Joelle Emerson, the founder and CEO of Paradigm tweeted, “Yikes. These are definitely *not* the right questions. Most rely on flawed assumptions and perpetuate problematic myths.”
Someone else commented, “Aston [sic], you embarrass yourself for a very good reason. Your questions tell me more (again) about how you perceive women, not how women are! Please pull together the correct questions, and a dialogue that deals with the issue, instead of reiterating the sexist view in the workplace will begin to heal us.”
While not addressing the specifics of Kutcher’s comments, I’m troubled by the fact that people are permitted less and less to posit ideas or do new things without being trashed for their trouble. One of the fundamental rules I learned many years ago about brainstorming sessions — the goal of which is to foster an environment in which people are encouraged to present ideas to help solve problems — is never to criticize ideas as they’re presented. It’s fine to present alternative or contradictory ideas, but criticizing the brainstormer is antithetical to the ultimate goal of solving the problem because it discourages people from trying to be innovative. Sadly, in our hyper-politically correct environment, we are moving ever further away from the ideal of encouraging people to be innovative or disrupting the status quo. And without that kind of disruption and a culture that supports it, we just can’t solve our problems.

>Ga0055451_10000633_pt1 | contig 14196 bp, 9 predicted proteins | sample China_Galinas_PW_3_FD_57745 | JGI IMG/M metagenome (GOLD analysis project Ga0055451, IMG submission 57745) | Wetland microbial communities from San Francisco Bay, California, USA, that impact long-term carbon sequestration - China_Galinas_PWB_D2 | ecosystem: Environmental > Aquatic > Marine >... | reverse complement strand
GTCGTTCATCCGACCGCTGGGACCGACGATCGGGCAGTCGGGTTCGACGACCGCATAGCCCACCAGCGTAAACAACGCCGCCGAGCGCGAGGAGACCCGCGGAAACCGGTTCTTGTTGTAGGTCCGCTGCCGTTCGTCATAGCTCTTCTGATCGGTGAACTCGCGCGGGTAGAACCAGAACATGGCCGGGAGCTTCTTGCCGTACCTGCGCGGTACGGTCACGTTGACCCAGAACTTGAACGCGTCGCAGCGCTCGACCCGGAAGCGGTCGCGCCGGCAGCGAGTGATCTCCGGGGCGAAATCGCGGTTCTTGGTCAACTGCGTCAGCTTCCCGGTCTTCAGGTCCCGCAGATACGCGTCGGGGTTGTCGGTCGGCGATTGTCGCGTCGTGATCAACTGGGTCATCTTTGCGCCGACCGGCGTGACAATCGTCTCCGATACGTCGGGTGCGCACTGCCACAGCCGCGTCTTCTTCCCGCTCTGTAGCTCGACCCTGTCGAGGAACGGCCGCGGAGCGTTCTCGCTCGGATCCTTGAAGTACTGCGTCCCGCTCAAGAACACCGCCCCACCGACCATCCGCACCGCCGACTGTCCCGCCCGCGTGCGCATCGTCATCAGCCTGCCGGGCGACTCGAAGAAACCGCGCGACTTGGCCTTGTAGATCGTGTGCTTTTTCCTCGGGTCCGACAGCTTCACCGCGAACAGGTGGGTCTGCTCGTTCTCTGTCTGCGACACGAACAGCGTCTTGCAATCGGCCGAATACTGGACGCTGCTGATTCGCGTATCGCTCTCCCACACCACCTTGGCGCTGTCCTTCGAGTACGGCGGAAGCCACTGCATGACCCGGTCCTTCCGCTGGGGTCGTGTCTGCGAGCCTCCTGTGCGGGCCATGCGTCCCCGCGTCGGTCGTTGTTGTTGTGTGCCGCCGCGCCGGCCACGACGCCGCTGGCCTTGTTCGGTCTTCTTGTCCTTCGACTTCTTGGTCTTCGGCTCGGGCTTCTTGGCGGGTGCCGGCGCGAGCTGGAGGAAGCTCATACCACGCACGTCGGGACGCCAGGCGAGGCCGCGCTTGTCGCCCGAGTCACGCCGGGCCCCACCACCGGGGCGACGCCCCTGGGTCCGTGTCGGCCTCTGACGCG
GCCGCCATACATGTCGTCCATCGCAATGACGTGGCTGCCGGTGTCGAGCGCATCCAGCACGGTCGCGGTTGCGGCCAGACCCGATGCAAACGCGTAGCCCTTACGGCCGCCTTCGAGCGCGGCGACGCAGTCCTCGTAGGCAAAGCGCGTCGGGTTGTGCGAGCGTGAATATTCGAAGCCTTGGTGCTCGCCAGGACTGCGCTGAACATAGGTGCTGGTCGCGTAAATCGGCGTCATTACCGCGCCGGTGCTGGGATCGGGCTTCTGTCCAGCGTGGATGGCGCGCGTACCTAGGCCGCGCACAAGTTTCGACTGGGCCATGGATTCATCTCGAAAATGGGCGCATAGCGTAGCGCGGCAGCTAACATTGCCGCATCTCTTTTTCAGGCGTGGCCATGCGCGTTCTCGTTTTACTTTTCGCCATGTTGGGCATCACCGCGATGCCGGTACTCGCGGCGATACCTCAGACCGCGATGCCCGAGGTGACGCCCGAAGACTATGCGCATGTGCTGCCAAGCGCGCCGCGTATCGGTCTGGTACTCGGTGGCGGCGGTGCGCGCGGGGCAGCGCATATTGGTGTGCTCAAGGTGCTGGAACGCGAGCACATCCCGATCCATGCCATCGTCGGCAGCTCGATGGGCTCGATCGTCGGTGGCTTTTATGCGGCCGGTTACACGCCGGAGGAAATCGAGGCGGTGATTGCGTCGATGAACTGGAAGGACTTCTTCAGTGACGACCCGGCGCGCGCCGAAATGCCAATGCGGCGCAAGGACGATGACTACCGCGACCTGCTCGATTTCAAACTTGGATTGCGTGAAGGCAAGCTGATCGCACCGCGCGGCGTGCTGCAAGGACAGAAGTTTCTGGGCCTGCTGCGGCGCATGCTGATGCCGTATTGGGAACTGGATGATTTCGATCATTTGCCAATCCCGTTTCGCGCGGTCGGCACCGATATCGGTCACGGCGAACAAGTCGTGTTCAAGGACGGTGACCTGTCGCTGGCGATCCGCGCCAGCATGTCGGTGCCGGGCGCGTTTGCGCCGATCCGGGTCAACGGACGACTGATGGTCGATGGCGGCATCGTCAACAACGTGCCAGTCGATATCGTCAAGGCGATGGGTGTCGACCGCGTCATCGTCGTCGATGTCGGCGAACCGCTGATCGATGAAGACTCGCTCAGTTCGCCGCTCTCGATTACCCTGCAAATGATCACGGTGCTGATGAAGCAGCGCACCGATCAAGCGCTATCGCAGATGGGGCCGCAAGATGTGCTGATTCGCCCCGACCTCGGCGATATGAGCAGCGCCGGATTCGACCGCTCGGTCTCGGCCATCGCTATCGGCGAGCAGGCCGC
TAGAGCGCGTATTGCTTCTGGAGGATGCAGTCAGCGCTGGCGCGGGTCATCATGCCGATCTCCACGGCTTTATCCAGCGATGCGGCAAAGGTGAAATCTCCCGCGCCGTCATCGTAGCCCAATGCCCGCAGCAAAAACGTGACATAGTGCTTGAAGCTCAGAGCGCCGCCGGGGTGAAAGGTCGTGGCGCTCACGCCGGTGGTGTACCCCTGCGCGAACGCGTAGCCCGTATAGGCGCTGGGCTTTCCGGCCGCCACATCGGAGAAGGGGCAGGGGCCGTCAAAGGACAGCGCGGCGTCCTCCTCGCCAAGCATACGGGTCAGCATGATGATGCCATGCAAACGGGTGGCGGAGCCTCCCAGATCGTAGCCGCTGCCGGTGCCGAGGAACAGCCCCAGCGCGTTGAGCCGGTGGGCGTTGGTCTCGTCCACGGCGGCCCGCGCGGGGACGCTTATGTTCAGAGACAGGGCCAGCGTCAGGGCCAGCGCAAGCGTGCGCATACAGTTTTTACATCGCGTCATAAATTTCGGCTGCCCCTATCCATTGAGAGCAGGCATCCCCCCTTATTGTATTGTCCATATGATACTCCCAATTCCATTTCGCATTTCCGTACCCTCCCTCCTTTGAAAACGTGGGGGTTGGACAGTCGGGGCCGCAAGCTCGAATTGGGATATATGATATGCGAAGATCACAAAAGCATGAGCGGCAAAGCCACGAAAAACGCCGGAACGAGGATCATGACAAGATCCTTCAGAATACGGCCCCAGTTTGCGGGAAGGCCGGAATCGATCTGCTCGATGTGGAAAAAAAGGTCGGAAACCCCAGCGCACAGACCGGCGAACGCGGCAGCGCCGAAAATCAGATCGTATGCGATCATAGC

This is also the case for ideas in the workplace that have nothing to do with third-rail issues like politics, gender equality or immigration. Early in my career I did not have a computer on my desk and didn’t have email (the dinosaurs had just recently gone extinct and we just weren’t as technologically savvy in those days). The first company (a leading market research and consulting firm) I worked for out of university used a Wang word processing system and we were expected to dictate our reports into a handheld recorder, hand the tapes to the word processing staff, and wait for the printouts to appear on our desks. When I opted to do my own word processing, I was severely criticized by not only the word processing staff, but even made the company president quite upset. Two years later, all of the analyst staff were expected to do their own word processing.